First Nat'l Maintenance Corp. v. NLRBAnnotate this Case
452 U.S. 666 (1981)
U.S. Supreme Court
First Nat'l Maintenance Corp. v. NLRB, 452 U.S. 666 (1981)
First National Maintenance Corp. v. National Labor Relations Board
Argued April 21, 1981
Decided June 22, 1981
452 U.S. 666
Petitioner, a company engaged in the business of providing housekeeping, cleaning, maintenance, and related services for commercial customers, had a contract to do maintenance work for a nursing home. As a result of a dispute with the home over the size of the management fee, petitioner terminated the contract, and petitioner's employees who worked at the nursing home were discharged. While the contract was still in effect, a labor union was certified as the bargaining representative for petitioner's employees at the nursing home. The union, upon learning of petitioner's intention to discharge these employees, requested a delay from petitioner for the purpose of bargaining, but petitioner refused to bargain. The union then filed an unfair labor practice charge against petitioner, alleging violation of its duty to bargain in good faith "with respect to wages, hours, and other terms and conditions of employment" under §§ 8(d) and 8(a)(5) of the National Labor Relations Act. The National Labor Relations Board upheld the charge and ordered petitioner, if it agreed to resume the nursing home operations, to reinstate the discharged employees or, if agreement was not reached, to offer the employees equivalent jobs at its other operations. The Court of Appeals enforced the Board's order, holding that, while no per se rule could be formulated to govern an employer's decision to close part of its business, § 8(d) creates a presumption in favor of mandatory bargaining over such a decision, which presumption is rebuttable by showing that the purposes of the NLRA would not be furthered by imposing a duty to bargain.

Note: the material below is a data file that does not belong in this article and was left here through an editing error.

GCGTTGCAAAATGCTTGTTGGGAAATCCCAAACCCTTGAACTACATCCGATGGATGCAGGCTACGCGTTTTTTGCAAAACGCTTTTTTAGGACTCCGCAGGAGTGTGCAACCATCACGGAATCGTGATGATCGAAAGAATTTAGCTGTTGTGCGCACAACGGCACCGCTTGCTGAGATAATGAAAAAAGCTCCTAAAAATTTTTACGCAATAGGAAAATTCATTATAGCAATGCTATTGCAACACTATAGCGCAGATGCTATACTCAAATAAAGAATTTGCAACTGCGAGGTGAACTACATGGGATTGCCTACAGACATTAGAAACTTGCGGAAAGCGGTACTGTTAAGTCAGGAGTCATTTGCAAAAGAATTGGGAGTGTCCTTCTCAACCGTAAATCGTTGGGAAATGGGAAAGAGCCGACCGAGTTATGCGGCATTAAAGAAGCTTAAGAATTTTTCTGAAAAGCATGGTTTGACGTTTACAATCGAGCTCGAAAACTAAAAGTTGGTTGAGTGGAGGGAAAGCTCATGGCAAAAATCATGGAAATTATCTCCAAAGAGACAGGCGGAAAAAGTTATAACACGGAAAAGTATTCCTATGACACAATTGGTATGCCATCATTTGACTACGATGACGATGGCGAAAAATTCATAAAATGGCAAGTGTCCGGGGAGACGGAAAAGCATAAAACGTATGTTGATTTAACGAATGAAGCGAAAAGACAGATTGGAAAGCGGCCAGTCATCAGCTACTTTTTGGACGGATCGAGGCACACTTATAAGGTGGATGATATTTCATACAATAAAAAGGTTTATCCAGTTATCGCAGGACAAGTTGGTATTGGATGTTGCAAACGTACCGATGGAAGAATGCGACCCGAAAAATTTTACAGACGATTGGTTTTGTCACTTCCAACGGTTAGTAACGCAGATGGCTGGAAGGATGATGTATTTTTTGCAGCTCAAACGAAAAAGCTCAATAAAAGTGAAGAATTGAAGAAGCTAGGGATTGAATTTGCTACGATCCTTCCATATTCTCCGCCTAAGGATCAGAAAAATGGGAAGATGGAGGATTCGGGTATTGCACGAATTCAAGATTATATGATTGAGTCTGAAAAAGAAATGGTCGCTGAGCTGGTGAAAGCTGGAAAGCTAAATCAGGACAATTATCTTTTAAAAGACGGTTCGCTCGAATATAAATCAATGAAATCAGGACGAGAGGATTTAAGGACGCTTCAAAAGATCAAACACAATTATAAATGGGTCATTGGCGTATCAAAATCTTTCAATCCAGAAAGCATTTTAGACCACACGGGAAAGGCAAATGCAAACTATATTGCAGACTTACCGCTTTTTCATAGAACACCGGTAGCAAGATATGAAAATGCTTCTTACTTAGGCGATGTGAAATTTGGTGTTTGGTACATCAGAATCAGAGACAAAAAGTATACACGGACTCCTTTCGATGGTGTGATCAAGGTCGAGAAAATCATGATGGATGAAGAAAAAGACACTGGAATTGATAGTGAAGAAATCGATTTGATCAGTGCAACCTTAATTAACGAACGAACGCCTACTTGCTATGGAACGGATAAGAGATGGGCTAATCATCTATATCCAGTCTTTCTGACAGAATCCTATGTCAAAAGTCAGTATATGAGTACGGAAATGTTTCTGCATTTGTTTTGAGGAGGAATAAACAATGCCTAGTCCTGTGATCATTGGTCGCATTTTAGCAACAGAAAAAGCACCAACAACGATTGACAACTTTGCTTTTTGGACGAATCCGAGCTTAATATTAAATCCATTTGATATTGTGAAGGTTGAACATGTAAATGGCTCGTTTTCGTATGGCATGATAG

Held: Although required to bargain about the effects of such a decision, petitioner had no duty to bargain over its decision to terminate the nursing home contract. The facts of Fibreboard Paper Products Corp. v. NLRB,379 U. S. 203, distinguished. Pp. 452 U. S. 674-688.
(a) In view of an employer's need for unencumbered decisionmaking in the conduct of its business, bargaining over management decisions that have a substantial impact on the continued availability of employment should be required only if the benefit, for labor-management relations
and the collective bargaining process, outweighs the burden placed on the conduct of the business. Pp. 452 U. S. 674-680.
(b) The harm likely to be done to an employer's need to operate freely in deciding whether to shut down part of its business purely for economic reasons outweighs the incremental benefit that might be gained through the union's participation in making that decision. The decision itself is not part of § 8(d)'s "terms and conditions of employment" over which Congress has mandated bargaining. Pp. 452 U. S. 680-686.
627 F.2d 596, reversed and remanded.
BLACKMUN, J., delivered the opinion of the Court, in which BURGER, C.J., and STEWART, WHITE, POWELL, REHNQUIST, and STEVENS, JJ., joined. BRENNAN, J., filed a dissenting opinion, in which MARSHALL, J., joined, post, p. 452 U. S. 688.
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